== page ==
North of the Pays de la Loire, close to Normandy, is Mayenne, the second bigg...
The city of Le Mans is known all over the world for its 24 Hour Race, but the city centre, Cité Plantagenêt is also worth seeing.
The old town of Le Mans reflects the different periods of its construction from 11th through to the 15th century. In this beautifully restored area you will find the region’s largest number of half-timbered houses, and the St-Julien Cathedral , a Romanesque and Gothic masterpiece. Next to the cathedral stands the ‘Menhir’ , the oldest historical vestige in the city. This large standing stone is thought of as the ‘belly button’ of Le Mans and visitors are encouraged to rub the stone when they visit.
Le Mans' historic heart features magnificent mansions and is circled by a remarkable 3rd century Roman wall, the best preserved in Europe. A visit to the Carré Plantagenêt Museum is a good way to learn more about the city and the region. The building itself is a marvel of contemporary architecture that boldly incorporates an old print works into its design. The tiny but exquisite Musée de la Reine Bérengère is also worth a visit.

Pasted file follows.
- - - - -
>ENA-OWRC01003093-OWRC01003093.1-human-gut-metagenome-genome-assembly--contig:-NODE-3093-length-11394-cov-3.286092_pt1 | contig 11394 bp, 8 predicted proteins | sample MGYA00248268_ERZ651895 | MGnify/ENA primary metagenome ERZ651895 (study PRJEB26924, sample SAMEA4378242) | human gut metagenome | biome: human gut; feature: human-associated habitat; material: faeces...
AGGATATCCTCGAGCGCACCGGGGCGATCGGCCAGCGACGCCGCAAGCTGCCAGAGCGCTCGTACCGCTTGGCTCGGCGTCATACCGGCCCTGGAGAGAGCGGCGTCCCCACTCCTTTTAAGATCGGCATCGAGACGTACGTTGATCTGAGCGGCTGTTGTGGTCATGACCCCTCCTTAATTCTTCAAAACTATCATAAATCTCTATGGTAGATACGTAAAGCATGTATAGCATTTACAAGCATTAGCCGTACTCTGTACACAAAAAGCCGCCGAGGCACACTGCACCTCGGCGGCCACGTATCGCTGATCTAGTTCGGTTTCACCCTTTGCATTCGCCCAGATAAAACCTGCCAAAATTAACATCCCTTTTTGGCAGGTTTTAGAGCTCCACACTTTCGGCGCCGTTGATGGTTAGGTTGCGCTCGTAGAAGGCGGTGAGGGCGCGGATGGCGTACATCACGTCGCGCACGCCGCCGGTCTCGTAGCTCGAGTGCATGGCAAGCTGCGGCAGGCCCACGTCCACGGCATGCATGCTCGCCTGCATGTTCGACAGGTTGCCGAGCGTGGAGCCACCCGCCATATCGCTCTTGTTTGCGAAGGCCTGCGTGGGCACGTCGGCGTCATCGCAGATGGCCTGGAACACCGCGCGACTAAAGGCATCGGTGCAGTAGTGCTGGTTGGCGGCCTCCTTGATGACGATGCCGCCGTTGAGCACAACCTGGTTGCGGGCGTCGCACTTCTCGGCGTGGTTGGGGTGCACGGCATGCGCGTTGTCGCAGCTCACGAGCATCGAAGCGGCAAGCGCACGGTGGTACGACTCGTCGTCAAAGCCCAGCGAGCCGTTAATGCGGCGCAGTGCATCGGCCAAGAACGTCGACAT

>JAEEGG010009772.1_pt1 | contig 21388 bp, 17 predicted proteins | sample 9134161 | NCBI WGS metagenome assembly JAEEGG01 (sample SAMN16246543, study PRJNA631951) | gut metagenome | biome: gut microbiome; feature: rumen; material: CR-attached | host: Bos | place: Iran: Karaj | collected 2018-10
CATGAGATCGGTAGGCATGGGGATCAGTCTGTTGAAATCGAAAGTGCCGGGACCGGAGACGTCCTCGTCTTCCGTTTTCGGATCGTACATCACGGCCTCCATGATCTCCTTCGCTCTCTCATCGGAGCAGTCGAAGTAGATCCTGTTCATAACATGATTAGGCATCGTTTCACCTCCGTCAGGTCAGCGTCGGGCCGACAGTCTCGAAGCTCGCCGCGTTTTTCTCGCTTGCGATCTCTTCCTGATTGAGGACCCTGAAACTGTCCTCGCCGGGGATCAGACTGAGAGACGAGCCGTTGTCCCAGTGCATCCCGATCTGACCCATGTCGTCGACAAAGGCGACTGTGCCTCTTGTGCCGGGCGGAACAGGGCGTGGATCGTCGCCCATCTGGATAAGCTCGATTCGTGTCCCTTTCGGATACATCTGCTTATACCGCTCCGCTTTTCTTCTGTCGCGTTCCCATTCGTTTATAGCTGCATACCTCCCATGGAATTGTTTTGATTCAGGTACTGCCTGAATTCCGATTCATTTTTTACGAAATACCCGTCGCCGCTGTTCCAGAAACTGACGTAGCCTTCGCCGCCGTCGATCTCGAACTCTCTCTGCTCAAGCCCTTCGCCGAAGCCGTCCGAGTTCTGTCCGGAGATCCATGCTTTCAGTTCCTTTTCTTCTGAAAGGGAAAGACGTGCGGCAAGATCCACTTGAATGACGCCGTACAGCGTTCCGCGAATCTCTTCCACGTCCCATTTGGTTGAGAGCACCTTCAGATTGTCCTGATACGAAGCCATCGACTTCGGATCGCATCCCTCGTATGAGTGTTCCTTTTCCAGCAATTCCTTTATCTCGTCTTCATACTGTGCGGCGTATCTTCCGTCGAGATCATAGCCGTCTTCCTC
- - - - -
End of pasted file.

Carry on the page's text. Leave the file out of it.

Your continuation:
As to Le Mans' 24 Hour race, it began in 1923 and has been drawing huge crowds ever since. Every 2 years is the Le Mans classic . Original cars or identical models to those that participated between 1923 and 1979 compete on the 24 hour track.
You can also visit Le Mans' 24 Hour museum devoted to this famous race, depicting its most glorious moments. You can learn about all the professionals and volunteers who make this legendary event happen. You will see how the Sarthe and, in particular, the Bollée family was a driving force in automotive innovation. The visit is great for families; ‘Leon’ the museum mascot introduces special kids’ events and helps children discover the history of the 24 hour race in an interactive way.